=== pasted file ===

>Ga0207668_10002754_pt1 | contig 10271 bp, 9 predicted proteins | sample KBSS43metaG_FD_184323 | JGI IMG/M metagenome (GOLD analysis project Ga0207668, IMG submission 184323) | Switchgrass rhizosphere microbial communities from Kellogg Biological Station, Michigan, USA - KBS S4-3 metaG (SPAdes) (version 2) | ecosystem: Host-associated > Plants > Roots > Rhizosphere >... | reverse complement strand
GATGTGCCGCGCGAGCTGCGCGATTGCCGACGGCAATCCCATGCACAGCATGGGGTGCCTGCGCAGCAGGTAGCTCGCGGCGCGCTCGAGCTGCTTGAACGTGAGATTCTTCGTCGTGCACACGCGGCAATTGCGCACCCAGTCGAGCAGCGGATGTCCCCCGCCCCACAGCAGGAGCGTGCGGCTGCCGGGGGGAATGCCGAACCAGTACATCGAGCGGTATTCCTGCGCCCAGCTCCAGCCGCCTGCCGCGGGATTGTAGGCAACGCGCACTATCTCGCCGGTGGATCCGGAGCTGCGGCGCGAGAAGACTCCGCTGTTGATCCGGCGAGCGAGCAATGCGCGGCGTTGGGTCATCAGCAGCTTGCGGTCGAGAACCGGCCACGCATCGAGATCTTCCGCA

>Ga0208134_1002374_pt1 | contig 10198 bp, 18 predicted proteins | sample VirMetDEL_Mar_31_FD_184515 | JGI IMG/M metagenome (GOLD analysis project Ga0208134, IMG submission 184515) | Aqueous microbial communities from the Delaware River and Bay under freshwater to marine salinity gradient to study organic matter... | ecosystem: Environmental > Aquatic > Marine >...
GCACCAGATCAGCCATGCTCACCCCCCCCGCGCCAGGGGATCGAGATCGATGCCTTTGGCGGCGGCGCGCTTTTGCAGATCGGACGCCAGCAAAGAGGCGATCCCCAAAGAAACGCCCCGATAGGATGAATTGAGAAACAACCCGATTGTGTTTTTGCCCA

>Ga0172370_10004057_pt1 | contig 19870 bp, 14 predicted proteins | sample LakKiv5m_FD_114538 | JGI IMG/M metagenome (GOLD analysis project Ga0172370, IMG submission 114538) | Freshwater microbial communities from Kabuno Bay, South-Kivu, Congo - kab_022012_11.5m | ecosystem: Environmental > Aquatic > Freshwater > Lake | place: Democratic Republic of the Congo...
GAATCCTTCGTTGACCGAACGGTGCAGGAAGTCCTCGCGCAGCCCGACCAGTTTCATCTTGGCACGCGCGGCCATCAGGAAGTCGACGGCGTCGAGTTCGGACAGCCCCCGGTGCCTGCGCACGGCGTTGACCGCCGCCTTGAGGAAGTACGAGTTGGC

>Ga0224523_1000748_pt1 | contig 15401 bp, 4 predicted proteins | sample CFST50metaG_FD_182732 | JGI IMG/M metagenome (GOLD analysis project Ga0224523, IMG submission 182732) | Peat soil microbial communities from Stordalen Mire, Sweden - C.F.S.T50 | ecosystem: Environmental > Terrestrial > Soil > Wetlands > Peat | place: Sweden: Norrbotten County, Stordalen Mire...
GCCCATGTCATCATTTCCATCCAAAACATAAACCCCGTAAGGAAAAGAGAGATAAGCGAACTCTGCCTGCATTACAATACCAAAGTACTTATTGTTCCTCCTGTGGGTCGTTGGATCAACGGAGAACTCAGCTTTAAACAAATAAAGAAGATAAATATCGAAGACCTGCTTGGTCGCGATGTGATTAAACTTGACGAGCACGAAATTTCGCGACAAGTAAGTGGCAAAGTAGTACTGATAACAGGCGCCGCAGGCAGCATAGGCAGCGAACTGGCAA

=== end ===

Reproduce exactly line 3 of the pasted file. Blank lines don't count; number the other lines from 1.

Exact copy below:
>Ga0208134_1002374_pt1 | contig 10198 bp, 18 predicted proteins | sample VirMetDEL_Mar_31_FD_184515 | JGI IMG/M metagenome (GOLD analysis project Ga0208134, IMG submission 184515) | Aqueous microbial communities from the Delaware River and Bay under freshwater to marine salinity gradient to study organic matter... | ecosystem: Environmental > Aquatic > Marine >...